Hallucination

Story by
Neha Dhunna
Artwork by
Cole Webber

A lone couple sits in the shadows of their umbrella; a picnic for two at an abandoned beach. “I still don’t think this is a good idea,” she says to him. But he doesn’t listen. Instead, he continues to eat without saying a single word.

The wind whips harshly at her face, and yet an eerie silence consumes the atmosphere.

She looks up at the sky; it seems as if it should rip open at any second and spill out an ocean of water. In spite of the knowledge that a storm would be soon headed their way, she chooses to stay quiet — aware that anything she says to him won’t get him to budge. Indeed, a stubborn man, who only does as he pleases. And now, he seems fixated (on something far off).

Just the thought of marrying such a man fills her with regret and overwhelming grief. It bubbles inside of her like thick water, like molten rocks. She sighs, taking in the mess her life has become, just as dirty and untamed as the whipping sand. She can’t stand being here with him, alone, any longer. She gets up.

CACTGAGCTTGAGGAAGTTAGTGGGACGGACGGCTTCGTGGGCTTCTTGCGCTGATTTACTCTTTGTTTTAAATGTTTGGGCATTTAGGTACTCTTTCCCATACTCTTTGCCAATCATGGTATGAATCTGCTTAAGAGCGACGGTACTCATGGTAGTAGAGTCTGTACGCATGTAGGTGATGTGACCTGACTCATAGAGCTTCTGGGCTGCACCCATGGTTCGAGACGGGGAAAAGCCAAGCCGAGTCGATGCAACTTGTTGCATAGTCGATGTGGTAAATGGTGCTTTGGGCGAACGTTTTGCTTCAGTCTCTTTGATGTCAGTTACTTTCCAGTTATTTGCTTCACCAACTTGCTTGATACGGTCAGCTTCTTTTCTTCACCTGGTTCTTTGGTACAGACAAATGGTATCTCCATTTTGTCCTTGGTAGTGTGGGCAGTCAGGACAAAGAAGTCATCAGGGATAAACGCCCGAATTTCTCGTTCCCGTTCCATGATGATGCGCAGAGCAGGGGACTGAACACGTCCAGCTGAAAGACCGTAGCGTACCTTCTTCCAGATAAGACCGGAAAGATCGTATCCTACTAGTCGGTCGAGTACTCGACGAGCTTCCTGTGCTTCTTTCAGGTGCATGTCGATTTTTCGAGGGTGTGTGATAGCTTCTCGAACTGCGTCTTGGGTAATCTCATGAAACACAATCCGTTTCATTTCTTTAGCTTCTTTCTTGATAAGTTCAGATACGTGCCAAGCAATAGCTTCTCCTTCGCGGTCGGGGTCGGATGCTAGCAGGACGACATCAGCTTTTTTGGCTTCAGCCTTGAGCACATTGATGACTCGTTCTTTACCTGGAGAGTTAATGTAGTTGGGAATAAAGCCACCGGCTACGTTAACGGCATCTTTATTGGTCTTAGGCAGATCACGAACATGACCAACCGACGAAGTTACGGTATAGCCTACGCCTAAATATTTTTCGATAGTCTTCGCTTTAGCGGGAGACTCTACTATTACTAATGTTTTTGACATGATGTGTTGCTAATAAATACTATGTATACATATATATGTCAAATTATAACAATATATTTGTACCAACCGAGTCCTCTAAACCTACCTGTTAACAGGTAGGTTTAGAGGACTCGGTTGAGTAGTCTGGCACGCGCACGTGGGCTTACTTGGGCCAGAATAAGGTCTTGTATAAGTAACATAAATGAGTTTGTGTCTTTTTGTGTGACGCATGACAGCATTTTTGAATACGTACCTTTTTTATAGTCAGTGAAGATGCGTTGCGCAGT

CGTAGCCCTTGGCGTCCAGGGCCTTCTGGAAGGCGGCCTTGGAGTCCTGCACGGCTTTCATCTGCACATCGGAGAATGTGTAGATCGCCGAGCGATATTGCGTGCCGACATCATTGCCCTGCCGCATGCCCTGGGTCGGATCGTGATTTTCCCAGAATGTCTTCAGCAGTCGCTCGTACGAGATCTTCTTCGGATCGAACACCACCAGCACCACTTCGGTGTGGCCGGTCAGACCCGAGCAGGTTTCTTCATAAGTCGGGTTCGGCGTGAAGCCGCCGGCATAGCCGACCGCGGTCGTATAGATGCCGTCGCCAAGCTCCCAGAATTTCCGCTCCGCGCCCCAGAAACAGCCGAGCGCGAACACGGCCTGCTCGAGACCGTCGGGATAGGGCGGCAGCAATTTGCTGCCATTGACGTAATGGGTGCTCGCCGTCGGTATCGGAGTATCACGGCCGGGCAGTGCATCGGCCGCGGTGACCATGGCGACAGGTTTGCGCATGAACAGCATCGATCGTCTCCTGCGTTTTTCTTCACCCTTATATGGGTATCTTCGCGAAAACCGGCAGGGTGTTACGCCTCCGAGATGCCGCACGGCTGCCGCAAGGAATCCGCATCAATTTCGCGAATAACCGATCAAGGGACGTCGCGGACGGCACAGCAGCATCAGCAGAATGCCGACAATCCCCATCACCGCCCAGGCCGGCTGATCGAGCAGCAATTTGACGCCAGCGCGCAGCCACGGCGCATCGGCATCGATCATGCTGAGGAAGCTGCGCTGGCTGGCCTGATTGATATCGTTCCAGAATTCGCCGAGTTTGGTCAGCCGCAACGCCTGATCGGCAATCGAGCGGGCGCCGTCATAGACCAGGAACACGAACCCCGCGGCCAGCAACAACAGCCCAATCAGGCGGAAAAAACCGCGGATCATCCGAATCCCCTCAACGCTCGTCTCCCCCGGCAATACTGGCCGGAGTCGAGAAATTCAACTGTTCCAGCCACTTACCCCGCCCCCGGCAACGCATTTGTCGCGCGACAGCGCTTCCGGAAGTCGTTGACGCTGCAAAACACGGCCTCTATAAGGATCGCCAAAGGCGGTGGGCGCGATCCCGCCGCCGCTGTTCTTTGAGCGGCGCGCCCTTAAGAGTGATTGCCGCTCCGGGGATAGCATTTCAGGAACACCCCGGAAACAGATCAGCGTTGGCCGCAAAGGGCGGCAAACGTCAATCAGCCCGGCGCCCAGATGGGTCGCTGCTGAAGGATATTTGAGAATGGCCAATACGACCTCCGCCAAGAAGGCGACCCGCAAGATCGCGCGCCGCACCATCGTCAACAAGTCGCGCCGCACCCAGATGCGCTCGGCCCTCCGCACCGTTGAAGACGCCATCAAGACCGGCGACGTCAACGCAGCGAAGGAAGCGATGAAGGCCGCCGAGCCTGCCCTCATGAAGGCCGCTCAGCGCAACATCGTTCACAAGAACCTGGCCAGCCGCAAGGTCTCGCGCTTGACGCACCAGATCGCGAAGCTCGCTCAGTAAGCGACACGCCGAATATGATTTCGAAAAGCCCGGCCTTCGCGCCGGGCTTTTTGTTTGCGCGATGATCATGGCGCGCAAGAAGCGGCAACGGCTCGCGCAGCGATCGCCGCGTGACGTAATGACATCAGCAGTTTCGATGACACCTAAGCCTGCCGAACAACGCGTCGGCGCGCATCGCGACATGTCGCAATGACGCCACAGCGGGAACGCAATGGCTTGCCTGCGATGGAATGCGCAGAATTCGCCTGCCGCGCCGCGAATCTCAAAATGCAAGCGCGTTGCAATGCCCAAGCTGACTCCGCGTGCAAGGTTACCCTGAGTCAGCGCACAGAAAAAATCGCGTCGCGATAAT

She walks towards the beach when she trips over what must be a stray driftwood root, only peeking above the dunes. Her foot stabs, she falls. Sand seeps into the seams of her dress. Looking back at her foot she sees the twisted mass, chipping, like driftwood, like rotting; moving. Curling its all too real fingers. The hand is sticking out from beneath the sand, brandishing its knuckles tighter and tighter around her ankle – crunching it. She gasps.

Crawling back on her hands, she calls out to her husband. Receiving no answer, she looks back in search of him, but he is nowhere to be seen. Her heart drums wildly at the realization. “Alone,” she tells herself.

Just as she makes an effort to stand up and run for her life, the cold hand reaches out and clamps down onto her leg.

She screams as she stumbles forward, landing face first onto the ground. She reaches out wildly in search of something to hold on to, finding nothing but useless sand, slipping through her fingers like her inevitable fate.

The sand begins to soften beneath her, creating a tiny opening in the ground. She struggles as her chin scrapes against it; now, as the sand fills her lungs. But the hand continues to drag her deeper into the pits of death. She got him; now he would get her.

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